Migration, Pluralism and Citizenship

World map created with passport stamps

This thematic research focus studies the construction of boundaries between those who are said to belong to the national society and those who don’t. This (non-)belonging can be social, political, economic, cultural and/or legal. At a time of globalisation, the examination of the construction of boundaries must take into account the multiplication of categorizations: related to class, sex/gender, and race/ethnicity/religion, and also, increasingly, to immigration and citizenship status. Hence the three streams of this axis: migration, pluralism, and citizenship. Privileging a comparative approach, we are interested in the treatment of migrants and non-citizens (e.g. stateless persons, refugees, “illegals”, immigrants, temporary workers). We study the discourses and policies of pluralism (e.g. multiculturalism). We investigate the definition of citizenship under the impact of new political imperatives (e.g. questions of security, “social cohesion”, human rights, the “equality between men and women”, and economic efficiency).

Selected Publications
  • Winter, E., M-M. Sauvageau, M. Asthana, “Emerging Trends: Media, minorities, and changing perceptions of national identity and citizenship”, Canadian Diversity/Diversité canadienne, 2014 sous presse.
  • Winter, E., “The curious side-effects of “Reform by stealth”: how Québécois interculturalism influences Canadian multiculturalism”, Grabher, G., U. Moser (eds.)Regionalism(s). Lessons from Europe and the Americas (Schriftenreihe des Instituts für Föderalismus, vol. 119), Wien: New Academic Press, 2014 sous presse.
  • Winter, E. & M.-M. Sauvageau “Vers une compréhension nationaliste de la naturalisation au Canada? Analyse des changements récents en matière d’octroi de la citoyenneté dans le contexte canadien”, Canadian Journal of Law and Society/La Revue canadienne Droit et Société, 2014, disponible en ligne.
  • Winter, E., “What can Weberian Sociology tell us About Multiculturalism and Religion?”, in S. Sikka and L. Beaman (eds.) Multiculturalism and Religious Identity: Canada and India, Montreal: McGill-Queen's University Press, 2014, p. 189-208.
  • Winter, E. “Traditions of Nationhood or Political Conjuncture? Debating Citizenship in Canada and Germany”, Comparative Migration Studies, 2(1), 2014, 295-321.
  • Winter, E. & M.-M. Sauvageau "La citoyenneté canadienne dans la presse écrite anglo-canadienne et franco-québécoise : convergence ou divergence?", Canadian Journal of Political Science/Revue canadienne de science politique, 45 (3), 2012, 553–578.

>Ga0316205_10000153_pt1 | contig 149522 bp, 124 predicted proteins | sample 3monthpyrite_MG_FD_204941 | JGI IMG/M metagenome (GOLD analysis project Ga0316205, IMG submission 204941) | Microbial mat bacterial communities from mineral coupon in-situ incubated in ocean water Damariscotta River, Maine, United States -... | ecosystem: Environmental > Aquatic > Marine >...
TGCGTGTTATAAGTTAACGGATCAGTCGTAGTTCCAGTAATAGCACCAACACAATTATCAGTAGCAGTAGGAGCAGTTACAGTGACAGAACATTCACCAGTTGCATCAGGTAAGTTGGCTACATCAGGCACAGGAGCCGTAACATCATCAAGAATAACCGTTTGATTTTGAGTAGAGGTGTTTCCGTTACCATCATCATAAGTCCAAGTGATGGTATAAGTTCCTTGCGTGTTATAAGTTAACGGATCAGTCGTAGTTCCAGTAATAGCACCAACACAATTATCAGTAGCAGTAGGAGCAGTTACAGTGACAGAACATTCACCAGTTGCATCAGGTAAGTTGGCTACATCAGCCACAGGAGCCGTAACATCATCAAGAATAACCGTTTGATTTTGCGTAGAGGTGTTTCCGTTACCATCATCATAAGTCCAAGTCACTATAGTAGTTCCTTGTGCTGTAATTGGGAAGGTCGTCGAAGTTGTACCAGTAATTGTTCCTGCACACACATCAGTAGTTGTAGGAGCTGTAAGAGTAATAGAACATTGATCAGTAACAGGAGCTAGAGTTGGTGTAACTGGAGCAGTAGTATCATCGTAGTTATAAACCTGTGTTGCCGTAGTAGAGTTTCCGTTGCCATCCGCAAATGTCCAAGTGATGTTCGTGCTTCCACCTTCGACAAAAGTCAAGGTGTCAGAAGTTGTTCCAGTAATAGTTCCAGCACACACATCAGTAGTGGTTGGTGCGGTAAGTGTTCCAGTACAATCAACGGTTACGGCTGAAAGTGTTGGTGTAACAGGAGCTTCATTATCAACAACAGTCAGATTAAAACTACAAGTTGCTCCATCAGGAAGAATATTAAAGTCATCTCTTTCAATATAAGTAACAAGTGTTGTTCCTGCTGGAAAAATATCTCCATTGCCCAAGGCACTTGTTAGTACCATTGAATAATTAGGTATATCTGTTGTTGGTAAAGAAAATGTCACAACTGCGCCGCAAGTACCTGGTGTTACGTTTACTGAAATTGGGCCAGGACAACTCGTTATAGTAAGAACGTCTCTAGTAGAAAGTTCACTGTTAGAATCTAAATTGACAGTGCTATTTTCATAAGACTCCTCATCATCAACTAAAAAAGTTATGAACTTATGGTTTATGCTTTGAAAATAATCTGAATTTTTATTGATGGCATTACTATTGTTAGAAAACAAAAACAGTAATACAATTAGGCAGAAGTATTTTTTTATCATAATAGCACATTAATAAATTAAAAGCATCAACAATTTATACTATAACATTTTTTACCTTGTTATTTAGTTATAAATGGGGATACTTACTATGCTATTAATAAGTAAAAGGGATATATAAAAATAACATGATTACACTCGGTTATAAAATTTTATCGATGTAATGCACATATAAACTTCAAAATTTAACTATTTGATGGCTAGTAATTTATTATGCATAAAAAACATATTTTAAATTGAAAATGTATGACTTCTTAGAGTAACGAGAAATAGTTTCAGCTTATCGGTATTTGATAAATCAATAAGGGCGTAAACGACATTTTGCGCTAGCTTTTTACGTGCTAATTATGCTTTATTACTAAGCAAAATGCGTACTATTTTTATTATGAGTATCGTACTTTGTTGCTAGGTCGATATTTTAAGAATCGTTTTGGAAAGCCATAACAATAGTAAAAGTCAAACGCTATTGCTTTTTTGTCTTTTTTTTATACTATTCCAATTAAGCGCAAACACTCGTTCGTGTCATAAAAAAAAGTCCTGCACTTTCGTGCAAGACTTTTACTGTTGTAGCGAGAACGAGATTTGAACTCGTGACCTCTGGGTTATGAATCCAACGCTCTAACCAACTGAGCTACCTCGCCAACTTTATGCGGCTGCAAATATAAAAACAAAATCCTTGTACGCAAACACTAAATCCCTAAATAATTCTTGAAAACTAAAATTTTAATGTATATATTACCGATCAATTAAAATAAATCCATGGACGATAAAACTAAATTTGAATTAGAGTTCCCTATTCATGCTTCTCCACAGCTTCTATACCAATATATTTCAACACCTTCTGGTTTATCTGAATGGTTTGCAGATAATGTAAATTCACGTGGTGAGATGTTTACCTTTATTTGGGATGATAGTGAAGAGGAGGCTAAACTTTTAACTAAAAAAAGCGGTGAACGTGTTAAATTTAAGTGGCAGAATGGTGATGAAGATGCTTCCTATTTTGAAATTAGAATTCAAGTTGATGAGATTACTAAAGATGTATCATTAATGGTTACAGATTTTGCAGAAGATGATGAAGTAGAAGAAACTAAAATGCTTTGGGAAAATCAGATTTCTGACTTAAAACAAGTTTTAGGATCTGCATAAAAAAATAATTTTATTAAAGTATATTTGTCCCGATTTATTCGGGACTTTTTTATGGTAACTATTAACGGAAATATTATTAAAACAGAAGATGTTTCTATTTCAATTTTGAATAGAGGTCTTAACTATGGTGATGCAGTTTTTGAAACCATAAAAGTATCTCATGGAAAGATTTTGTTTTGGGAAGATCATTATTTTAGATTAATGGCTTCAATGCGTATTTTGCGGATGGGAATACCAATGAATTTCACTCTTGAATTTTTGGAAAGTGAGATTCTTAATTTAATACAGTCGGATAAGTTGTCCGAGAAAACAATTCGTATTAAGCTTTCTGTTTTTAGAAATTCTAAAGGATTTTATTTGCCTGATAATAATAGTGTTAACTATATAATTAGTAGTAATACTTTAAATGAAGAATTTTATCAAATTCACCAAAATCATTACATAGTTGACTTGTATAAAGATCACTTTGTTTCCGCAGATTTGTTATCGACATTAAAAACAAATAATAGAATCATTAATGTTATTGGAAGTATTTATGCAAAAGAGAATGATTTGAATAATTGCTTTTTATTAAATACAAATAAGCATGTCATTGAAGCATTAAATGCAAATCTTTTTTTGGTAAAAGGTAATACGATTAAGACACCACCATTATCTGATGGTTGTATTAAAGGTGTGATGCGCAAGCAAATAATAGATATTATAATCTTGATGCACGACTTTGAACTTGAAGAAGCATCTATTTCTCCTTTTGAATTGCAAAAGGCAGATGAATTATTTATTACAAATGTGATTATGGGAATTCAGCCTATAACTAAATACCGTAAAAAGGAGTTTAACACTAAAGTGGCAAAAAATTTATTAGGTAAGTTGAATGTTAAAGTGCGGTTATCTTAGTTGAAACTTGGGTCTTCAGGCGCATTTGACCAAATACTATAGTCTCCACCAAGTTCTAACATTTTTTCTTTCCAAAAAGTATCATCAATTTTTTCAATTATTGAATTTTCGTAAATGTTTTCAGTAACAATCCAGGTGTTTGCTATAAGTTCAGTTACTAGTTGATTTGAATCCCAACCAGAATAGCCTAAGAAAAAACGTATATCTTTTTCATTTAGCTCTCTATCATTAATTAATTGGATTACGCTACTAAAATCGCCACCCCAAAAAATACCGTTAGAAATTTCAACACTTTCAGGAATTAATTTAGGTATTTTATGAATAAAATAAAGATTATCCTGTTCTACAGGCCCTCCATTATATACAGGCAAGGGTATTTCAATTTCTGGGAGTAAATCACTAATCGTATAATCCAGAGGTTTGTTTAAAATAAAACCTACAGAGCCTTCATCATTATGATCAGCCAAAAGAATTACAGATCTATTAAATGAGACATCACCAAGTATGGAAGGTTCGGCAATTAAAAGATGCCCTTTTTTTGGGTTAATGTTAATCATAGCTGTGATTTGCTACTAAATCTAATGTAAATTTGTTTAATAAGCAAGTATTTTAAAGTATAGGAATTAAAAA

• Madularea A., "Le code de la nationalité belge: A Citizenship Law in the Making", Review of European and Russian Affairs, 2012, 7(1), 1-19 https://ojs.library.carleton.ca/index.php/rera/article/view/213
  • Winter, E. & D. Simkhovych, “Intercultural Dimensions in the Canadian Context”,Canadian Diversity/Diversité canadienne 9 (2), Spring 2012, 9-12.
  • Winter, E., “L'identité multiculturelle au Canada depuis les années 1990: de la consolidation à la mise en question?", Canadian Ethnic Studies/Études ethniques au Canada, 43-44 (3-1), 2011, 35-57.
  • Winter, E. (2011), Us, Them and Others: Pluralism and National Identity in Diverse Societies, Toronto: University of Toronto Press, 288 p.
  • Winter, E., “Ni communauté, ni société: penser la société pluraliste au-delà des binaires“, Swiss Journal of Sociology, 36 (3), 2010, 451-469.
  • Winter, E., “Trajectories of Multiculturalism in Germany, the Netherlands, and Canada: In Search of Common Patterns”, Government and Opposition, 45 (2), 2010, p. 166-186.
  • Winter, E.Max Weber et les relations ethniques. Du refus du biologisme racial à l’État multinational (préface: Philippe Fritsch), Québec: Les Presses de l’Université Laval, 2004, 214 p.


  • Stéphanie Garneau, School of Social Work, University of Ottawa
  • Elke Winter, Associate Professor, School of Sociological and Anthropological Studies, University of Ottawa

Research Associates

  • Delphine Nakache, Associate Professor, School of International Development and Global Studies, University of Ottawa
  • Myriam Hachimi Alaoui, Lecturer, University of Le Havre 
  • Janie Pélabay,  Department of Political Sciences, Sciences Po, Paris

Doctorate Program

  • Mélanie Beauregard, School of Sociological and Anthropological Studies, University of Ottawa
  • Anke Patzelt, School of Sociological and Anthropological Studies, University of Ottawa

Master's Program

  • Jessica Anne Déry, School of Sociological and Anthropological Studies, University of Ottawa
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